Overview of Recent Researches on the Meaning of Relativity
Leonardo Motta, email@example.com
Rua Dr. Artur Neiva, 230. V Universitaria. Sao Paulo, SP. Brazil.
The theory of relativity its usually thought as 'untouchable'
well-established fact by persons that are not acquainted with it wider
than usual physics textbooks. This view is far away from truth. Since
the birth of relativity the critic study of it never ceased, and it would
be illogic to think otherwise, misapprehending the skeptical research with
the religious dream.
For example, much have been discussed on the meaning of the constant
'c'. In 1905, Sommerfeld demonstrated that although v > c were apparently
prohibited by Lorentz transformations, in Maxwell's electrodynamics
this is perfectly possible. Such result was explorer and expanded in quantum
electrodynamics, notably by R. P. Feynman and J. A. Wheeler who
introduced superluminal (i.e., faster than light) virtual processes to interpret
fundamental features of Nature like foton exchange and anti-matter ,
. In quantum optics it has been measured signals in the order of 10c
in total reflection experiments ,  and even 300c in atomic mediums
! We know that many galaxies emit apparent superluminal particles jets
. In some superstring models, solutions known as "tachyonics" emerge
In opposition to what seems, all this results are perfectly compatibles
with relativity. In fact, some of them emerge from the theory itself!
Einstein and his colleague Natan Rosen, exploiting Schwarzschild black-hole
model, found the first v > c solution on the domain of General Relativity. The
Einstein-Rosen bridges, as we call them, were largely studied by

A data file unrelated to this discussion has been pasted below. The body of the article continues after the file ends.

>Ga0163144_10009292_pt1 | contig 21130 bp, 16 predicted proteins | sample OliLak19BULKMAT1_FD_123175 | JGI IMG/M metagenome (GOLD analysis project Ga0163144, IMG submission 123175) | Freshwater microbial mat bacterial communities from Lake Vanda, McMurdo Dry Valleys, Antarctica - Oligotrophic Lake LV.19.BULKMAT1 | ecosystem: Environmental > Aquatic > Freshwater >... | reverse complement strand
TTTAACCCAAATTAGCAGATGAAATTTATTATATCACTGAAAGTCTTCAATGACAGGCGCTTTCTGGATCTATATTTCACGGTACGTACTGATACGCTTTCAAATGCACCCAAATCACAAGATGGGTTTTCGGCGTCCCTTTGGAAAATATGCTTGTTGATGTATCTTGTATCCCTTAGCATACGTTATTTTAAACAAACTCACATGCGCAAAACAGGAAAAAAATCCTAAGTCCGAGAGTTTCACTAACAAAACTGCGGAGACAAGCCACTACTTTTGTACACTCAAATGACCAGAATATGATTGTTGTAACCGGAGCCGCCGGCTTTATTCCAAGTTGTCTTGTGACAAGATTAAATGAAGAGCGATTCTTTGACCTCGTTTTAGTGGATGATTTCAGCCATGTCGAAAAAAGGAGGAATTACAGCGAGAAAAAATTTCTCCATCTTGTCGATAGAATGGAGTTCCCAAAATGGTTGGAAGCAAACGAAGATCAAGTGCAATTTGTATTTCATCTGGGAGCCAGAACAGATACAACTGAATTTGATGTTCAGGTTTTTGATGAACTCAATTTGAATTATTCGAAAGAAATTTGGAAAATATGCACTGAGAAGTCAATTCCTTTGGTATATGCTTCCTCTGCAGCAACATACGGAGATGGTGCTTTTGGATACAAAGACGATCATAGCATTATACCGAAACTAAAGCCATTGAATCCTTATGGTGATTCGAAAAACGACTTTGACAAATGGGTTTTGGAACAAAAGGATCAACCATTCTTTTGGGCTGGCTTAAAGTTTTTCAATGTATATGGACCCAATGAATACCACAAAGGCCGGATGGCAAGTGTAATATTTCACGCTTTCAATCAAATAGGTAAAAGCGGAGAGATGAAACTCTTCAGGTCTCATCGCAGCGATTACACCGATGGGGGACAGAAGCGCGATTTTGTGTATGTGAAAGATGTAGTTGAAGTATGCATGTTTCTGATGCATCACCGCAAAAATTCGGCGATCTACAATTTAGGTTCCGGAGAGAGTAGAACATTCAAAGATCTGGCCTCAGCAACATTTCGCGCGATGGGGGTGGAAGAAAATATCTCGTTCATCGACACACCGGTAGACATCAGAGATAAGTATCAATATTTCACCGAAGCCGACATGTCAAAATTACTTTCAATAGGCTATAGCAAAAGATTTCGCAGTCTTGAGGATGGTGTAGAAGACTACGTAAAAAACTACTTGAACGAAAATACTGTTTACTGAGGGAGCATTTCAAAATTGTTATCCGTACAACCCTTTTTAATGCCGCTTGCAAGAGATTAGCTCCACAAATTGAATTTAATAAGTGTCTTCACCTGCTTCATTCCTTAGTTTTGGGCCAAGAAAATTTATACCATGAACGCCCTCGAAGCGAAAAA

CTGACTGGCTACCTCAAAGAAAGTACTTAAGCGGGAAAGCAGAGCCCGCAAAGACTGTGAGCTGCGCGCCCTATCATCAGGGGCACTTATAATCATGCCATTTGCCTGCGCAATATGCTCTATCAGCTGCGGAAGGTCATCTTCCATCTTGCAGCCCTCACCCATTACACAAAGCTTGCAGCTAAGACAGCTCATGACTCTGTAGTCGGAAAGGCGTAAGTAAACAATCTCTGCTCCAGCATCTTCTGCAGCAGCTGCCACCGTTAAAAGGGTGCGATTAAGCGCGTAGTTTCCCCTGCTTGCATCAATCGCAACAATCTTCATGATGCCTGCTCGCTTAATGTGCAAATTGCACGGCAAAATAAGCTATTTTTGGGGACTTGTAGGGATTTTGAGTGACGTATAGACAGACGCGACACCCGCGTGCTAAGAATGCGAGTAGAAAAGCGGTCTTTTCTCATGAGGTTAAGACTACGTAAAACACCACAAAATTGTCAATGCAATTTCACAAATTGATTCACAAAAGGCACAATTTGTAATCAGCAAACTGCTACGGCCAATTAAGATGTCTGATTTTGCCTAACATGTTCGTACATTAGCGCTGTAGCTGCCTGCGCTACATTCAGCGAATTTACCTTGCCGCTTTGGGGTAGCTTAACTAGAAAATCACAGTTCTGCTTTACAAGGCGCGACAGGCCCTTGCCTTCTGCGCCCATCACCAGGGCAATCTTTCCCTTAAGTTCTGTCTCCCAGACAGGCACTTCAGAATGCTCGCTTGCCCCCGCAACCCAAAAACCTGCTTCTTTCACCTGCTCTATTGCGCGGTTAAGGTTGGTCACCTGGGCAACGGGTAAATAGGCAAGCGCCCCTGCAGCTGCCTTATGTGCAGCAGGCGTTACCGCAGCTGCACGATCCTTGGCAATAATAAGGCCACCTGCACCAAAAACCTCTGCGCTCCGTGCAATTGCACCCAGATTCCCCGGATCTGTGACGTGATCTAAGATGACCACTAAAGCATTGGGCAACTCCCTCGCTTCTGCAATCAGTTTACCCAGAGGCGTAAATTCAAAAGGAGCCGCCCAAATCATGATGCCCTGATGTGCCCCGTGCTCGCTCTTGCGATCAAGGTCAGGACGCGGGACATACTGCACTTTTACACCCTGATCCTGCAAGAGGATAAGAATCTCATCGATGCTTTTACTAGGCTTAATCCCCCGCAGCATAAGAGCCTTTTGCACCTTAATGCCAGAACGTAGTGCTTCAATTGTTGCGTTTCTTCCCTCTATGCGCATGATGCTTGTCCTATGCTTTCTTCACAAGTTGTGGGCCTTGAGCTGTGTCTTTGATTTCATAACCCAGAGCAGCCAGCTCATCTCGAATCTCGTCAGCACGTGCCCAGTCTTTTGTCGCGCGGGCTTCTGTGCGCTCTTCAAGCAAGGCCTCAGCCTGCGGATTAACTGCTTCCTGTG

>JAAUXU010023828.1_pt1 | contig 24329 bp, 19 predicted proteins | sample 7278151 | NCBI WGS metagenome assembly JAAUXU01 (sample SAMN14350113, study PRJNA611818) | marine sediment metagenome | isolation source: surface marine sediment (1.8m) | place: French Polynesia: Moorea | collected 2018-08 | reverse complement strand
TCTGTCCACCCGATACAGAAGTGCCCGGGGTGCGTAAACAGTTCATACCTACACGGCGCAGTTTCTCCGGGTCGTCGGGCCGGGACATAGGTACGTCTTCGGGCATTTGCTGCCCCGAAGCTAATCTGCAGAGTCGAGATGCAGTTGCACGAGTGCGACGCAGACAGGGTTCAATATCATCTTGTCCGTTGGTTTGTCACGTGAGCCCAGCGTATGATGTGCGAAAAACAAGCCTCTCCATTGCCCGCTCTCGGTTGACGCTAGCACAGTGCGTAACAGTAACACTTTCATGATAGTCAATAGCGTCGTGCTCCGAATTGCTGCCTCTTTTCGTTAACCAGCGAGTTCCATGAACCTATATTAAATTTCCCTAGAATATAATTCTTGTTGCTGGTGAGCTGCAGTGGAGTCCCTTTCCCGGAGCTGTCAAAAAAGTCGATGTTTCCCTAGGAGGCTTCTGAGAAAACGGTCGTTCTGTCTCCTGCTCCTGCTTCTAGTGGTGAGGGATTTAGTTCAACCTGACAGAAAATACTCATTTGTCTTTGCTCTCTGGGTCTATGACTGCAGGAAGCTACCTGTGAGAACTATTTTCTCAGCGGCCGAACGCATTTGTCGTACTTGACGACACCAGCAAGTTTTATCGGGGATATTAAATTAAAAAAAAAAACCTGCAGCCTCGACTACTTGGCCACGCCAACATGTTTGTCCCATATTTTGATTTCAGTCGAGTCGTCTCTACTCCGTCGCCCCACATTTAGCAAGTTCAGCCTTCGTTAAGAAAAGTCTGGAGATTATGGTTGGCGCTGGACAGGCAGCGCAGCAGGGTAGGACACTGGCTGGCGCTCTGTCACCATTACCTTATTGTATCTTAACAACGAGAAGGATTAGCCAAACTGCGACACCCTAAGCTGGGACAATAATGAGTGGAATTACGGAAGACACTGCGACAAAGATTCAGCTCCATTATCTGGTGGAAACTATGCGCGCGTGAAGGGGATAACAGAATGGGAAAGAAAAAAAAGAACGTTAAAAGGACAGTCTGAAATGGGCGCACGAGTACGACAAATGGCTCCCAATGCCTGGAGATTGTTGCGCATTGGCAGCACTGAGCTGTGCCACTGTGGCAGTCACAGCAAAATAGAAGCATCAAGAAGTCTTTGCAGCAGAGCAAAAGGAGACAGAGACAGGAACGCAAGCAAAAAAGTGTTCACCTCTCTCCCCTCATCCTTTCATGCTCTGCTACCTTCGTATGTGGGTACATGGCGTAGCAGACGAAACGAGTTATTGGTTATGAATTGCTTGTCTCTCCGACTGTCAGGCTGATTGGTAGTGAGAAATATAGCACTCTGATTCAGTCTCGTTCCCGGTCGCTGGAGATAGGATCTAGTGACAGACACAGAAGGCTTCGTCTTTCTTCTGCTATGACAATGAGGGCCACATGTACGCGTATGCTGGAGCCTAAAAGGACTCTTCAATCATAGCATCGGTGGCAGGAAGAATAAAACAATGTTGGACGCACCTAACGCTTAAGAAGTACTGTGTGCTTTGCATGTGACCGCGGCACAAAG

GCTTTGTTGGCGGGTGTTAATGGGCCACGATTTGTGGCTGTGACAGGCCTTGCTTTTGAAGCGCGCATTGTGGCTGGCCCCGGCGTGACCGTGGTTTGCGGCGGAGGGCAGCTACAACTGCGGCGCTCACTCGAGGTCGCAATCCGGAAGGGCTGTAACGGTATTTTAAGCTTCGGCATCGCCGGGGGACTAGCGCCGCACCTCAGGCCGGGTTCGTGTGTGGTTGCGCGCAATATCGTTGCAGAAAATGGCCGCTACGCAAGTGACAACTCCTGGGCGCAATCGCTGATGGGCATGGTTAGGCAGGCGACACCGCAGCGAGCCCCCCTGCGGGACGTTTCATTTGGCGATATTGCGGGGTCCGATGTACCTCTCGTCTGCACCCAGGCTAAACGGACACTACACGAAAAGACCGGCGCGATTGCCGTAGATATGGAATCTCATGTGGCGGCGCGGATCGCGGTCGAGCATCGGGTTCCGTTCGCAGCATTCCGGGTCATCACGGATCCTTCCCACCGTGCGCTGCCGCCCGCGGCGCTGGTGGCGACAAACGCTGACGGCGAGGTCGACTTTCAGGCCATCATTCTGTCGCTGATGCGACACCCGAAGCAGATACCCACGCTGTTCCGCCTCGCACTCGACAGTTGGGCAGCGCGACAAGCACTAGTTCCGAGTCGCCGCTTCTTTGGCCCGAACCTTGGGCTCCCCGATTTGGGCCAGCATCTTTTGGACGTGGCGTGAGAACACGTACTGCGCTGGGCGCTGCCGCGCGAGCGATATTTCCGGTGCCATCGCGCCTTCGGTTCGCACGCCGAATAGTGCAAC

physicists like Kip Thorne, Stephen Hawking and Roger Penrose, in such
a manner that today we have many 'time travel machines'. Not less famous
is the result of J. S. Bell that generalizes the Einstein-Podolsky-Rosen
(EPR) paradox, allowing time-travel in the domain of quantum mechanics
, . This last result lead the Romanian physicist and
mathematician Florentin Smarandache to develop a theory that allows
arbitrarily large velocities , see also the Smarandache hypothesis.
With so many experimental results and theoretical insights apparently
against the idea that 'c' is a limit in Nature, it is famous the current
academic discussion of the meaning of 'c'. Some allege relativity breaks
in face of such results , but these are left in a delicate situation
because the basic premise from where relativity is developed, that the
"rest" and uniform rectilinear motion are indistinguishable, is not a
principle that one arrives from hard and long thought, rather is an
experimental fact (being the Michelson-Morley experiment the most
famous, but not the only one!).
Nowadays, the discussion of relativity is taken over all journals of
The world and envelopes many physicists over Princeton, Cambridge,
Latin America, East European, India, Berkeley, China, Japan; at last, the
whole globe. There is still much to learn from it, and maybe this
understanding will come from our future deeper view on the world machinery,
the fundamental forces, beyond the physics solid established today.
: Feynman, R. P. "QED: The Strange Theory of Light and Matter",
Princeton Univ. Press (1998).
: Herbert, N. "Faster than Light", New Am. Trade (1995).
: Nimtz, G. Ann. Phys., 7 (1998), no. 8, p. 618.
: Chiao, R. Phys. Lett., A246: 19-25 (1998).
: Wang, J. L. et al. Nature 406, 277-279 (20/06/2000).
: e.g. NASA's site:
: 'Tachyon' comes from the greek, 'tachys', meaning swift. Some
models are cut so they do not have 'tachyonic modes' that could explain,
for instance, dark matter.
: Thorne, K. "Black Holes and time warps": W. W. Norton & Comp.
: Smarandache, F. "There is no speed barrier in the Universe". Bull.
of Pure & App. Sci., Delhi, India, Vol. 17D, N.1, p.61 (1998); also at:
: See for instance Rodrigues, Jr. W. A., Maiorino, J. E., Random
Oper. & Stoch. Equ., vol. 4, 355-400 (1996), physics/9710030; Recami, E.